Engaging in merger arbitrage—that is, entering a position after a definitive agreement has been signed between the target and the acquirer—is akin to selling options. The most an arbitrageur can make is the payment received when the merger closes. The downside is unlimited: in a worst-case scenario a complete loss of capital is possible if a merger collapses.
Thomas Kirchner, in this second edition of Merger Arbitrage: How to Profit from Global Event-Driven Arbitrage (Wiley, 2016), describes the ins and outs of mergers in easily understandable prose. He also addresses the risks and returns of the merger arbitrage strategy as well as its role in a diversified portfolio.
A couple of points about the risk:return profile of this strategy.
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Quantifying the probability and severity of potential losses involves a lot of guesswork. In fact, the author writes, “even if quantitative methods are used to determine probabilities, it is difficult to say for sure how much credibility they have. Mergers are subject to a large number of variables that behave very differently under varying economic circumstances. Moreover, most arbitrage portfolios tend to have a limited number of positions, because only a limited number of companies merge at any one time. An overreliance on probabilities in such portfolios can be dangerous.” (p. 140)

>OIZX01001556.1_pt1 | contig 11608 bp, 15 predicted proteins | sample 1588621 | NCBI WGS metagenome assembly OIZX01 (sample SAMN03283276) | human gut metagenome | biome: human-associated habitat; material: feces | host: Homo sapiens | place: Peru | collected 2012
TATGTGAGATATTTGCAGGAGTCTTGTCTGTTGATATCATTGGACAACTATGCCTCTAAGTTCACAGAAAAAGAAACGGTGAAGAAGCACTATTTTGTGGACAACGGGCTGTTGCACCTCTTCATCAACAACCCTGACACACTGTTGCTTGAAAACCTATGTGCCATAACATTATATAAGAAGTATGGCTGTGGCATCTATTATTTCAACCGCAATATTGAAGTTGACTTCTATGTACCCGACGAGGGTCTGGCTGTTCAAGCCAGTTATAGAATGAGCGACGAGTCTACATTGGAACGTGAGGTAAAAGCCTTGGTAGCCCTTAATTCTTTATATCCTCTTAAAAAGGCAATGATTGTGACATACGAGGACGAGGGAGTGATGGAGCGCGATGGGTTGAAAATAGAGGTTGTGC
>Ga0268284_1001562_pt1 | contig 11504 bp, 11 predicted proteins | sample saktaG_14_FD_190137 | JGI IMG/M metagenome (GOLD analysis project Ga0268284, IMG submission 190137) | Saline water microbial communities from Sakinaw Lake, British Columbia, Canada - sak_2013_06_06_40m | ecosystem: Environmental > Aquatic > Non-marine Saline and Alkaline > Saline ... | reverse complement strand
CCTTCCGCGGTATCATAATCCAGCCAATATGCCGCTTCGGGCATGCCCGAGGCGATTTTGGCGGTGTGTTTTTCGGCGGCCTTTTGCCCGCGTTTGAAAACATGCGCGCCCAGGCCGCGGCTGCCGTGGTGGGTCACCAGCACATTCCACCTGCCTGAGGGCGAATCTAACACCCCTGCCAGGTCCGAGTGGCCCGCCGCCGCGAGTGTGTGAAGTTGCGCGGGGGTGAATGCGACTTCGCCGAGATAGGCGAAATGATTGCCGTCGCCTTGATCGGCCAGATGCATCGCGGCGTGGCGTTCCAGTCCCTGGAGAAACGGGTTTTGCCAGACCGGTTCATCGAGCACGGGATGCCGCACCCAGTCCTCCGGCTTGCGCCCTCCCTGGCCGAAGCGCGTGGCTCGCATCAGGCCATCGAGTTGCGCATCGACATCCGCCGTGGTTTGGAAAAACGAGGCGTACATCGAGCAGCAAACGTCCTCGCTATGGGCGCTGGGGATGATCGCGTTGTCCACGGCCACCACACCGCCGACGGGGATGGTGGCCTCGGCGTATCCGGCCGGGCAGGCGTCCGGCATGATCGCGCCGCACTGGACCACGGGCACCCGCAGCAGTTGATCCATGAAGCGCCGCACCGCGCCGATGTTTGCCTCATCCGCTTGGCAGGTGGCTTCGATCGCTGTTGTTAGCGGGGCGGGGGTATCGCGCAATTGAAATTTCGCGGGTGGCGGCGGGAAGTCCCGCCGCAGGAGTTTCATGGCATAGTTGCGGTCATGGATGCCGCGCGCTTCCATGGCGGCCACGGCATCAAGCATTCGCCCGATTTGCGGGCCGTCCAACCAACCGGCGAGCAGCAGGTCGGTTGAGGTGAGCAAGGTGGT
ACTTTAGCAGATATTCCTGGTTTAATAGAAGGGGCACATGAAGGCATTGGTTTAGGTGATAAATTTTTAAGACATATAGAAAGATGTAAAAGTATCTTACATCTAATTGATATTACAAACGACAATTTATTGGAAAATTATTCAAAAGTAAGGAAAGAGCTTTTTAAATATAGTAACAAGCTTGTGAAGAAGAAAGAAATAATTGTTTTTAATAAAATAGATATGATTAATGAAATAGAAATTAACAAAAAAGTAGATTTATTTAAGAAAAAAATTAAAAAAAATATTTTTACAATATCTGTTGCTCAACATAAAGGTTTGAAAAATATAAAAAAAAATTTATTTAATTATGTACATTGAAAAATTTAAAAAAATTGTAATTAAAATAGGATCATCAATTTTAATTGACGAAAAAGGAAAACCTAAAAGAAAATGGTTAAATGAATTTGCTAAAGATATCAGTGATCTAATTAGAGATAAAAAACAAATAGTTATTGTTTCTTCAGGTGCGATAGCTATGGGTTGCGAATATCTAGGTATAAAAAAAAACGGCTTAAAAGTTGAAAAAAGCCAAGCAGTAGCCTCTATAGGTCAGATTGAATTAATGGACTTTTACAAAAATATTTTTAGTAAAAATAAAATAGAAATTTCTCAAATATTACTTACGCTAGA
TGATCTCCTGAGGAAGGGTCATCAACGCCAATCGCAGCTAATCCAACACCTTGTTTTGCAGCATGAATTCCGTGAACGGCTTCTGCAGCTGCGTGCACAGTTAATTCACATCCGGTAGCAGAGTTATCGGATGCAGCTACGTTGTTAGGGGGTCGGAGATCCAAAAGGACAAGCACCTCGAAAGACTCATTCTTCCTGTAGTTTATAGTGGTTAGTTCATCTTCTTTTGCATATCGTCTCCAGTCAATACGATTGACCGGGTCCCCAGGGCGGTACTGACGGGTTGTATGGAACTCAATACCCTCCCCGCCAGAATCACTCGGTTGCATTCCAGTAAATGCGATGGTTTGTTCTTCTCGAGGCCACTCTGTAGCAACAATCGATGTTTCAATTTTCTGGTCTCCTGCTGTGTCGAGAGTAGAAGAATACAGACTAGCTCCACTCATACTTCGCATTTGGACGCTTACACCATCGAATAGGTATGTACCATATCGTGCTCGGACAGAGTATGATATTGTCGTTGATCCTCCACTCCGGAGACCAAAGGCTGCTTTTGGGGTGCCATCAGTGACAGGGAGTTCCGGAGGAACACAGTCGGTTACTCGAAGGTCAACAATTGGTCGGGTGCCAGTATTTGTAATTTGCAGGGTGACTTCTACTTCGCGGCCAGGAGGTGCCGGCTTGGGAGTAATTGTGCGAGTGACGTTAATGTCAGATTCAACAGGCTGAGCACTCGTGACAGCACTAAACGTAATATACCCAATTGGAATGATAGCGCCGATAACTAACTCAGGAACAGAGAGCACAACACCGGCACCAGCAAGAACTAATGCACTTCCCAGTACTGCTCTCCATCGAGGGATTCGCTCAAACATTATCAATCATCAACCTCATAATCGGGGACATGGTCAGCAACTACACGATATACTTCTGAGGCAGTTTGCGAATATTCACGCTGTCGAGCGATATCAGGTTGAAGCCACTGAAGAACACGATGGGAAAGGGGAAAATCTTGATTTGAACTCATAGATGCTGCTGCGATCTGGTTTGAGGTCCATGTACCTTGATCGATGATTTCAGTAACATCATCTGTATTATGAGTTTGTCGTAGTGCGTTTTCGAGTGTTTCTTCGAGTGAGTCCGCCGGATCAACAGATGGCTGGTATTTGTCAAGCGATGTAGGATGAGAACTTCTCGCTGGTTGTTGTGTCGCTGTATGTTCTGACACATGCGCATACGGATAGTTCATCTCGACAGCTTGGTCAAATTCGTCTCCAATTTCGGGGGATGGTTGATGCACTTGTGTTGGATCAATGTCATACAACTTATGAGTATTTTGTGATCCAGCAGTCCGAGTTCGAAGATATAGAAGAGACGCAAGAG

The typical return on a merger arbitrage position is 2 to 4 percent achieved over, on average, four months. Annualized, the return would be 6 to 12 percent. Using the IQ Index and the S&P Merger Arbitrage Index as (admittedly flawed) proxies for the performance of this strategy as well as indices of hedge funds that specialize in merger arbitrage, we see that their “median return is comparable to that of the S&P 500 index, whereas volatility is more akin to that of bonds.” (p. 465)
Investors who are considering adding a merger arbitrage component to their portfolio should read this well-crafted book, as should students of finance. Cobbling together knowledge about mergers from the financial press simply leaves too many gaping holes.